The mad lord of Søndergaarde
Some people are so utterly insane that people still shudder at the mere mention of their name generations later. Eiler Brockenhuus was an incestuous, murderous rapist – and often went way too far with his practical jokes.
It was a sad day in Rørup Church on West Fyn, when the nearest and dearest of the nobleman Eiler Brockenhuus had gathered to pay their last respects. One final goodbye before the coffin was lowered into the ground.
All of a sudden, the lid of the coffin flew open and an undeniably healthy Eiler Brockenhuus leapt out. The whole funeral had just been a joke.
Eiler Brockenhuus crossed the line in every respect, as the family at Erholm Manor knew all too well. This was because Eiler Brockenhuus’ family seat, Søndergaarde, is located just a kilometre from Erholm. Søndergaarde is a part of Erholm Estate today, but the estate owners were in open conflict at the end of the 1500s. Eiler Brockenhuus stood accused of having purloined a farm that otherwise belonged to Erholm.
However, the theft of land must go down as one of the more minor offences on Eiler Brockenhuus’ rap sheet. In fact, generations later, the farmers in the region were still referring to him as: “Mad Iler Brekkehus”.
Brockenhuus was notorious for mistreating his servants, beating his wife and, it is said, shooting a chimney sweep out of a cannon.
In addition, he had – even for that time – immoral and unlawful relations with women. He sired children with commoners and had a child with his wife, who was a member of the nobility, before their marriage.
Worst of all was when he had a child with his brother-in-law’s widow. That wretched case was resolved through a royal pardon, and Eiler Brockenhuus returned home to Søndergaarde.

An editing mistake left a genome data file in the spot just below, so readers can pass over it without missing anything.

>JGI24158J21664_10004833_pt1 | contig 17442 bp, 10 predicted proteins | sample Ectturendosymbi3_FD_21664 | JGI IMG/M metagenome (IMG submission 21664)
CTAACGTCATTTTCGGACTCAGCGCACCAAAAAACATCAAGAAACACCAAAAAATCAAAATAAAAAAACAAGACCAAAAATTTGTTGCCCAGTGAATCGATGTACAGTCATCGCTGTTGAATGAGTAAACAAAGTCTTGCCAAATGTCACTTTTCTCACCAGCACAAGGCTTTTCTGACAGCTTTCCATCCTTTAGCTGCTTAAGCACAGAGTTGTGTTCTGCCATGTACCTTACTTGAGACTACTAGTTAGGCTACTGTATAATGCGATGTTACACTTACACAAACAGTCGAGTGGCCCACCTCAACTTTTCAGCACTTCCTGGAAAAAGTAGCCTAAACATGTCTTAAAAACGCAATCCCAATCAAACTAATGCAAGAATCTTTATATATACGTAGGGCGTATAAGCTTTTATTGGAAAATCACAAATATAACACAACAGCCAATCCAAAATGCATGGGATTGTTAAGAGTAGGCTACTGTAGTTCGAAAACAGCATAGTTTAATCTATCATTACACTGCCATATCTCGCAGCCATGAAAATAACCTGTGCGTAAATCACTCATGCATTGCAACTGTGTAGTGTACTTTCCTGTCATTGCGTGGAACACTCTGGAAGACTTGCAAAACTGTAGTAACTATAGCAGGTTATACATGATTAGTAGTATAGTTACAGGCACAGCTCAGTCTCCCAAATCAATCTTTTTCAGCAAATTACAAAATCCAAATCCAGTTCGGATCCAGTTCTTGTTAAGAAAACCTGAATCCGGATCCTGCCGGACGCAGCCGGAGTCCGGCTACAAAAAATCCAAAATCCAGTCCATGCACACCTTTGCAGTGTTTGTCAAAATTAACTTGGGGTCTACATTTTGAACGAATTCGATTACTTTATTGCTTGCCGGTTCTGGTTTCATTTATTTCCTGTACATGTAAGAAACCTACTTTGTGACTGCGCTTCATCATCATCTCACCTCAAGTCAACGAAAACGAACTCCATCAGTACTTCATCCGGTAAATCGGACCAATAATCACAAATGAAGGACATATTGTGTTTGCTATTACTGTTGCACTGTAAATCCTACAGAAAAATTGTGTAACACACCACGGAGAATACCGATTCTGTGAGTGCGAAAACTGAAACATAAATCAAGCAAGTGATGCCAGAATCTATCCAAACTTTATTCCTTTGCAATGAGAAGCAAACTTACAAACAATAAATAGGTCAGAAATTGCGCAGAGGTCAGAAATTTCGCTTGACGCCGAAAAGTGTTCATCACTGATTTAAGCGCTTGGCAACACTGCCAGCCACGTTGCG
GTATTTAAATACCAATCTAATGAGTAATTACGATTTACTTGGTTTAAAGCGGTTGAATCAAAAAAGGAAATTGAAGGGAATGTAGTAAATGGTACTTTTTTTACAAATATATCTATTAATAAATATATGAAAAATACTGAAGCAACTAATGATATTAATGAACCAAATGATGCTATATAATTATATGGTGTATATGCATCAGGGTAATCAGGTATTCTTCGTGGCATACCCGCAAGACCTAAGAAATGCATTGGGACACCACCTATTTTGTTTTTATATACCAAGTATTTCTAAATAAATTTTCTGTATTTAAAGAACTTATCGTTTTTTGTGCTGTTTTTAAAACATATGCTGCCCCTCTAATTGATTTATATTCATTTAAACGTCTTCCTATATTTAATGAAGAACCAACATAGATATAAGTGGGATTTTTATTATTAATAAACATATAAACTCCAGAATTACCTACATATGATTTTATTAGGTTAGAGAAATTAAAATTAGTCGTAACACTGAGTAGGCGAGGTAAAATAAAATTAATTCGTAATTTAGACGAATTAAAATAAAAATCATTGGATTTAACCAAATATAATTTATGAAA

Eiler Brockenhuus was sent directly to jail
A host of rumours swirled about him: Eiler Brockenhuus was said to have raped his sister and then killed both her and her newborn baby. He is also believed to have poisoned his own mother. In addition to that, he threatened the king and his men on Fyn.
The king had Brockenhuus brought to Copenhagen Castle to answer to the charges. The testimonies against him were apparently so damning that the king terminated the court case and had him thrown directly in the state prison at Dragsholm Castle.
Eiler Brockenhuus then continued his crazy behaviour from his prison cell. He wrote to the king and council of state about new war machines, tips about how to earn easy money, and warnings that the council planned to poison the monarch. Eiler Brockenhuus survived at least 23 years at Dragsholm Castle, dying in prison as some point after 1607.
Photographer: Per Korsgaard
The manor tales are written by Linda Corfitz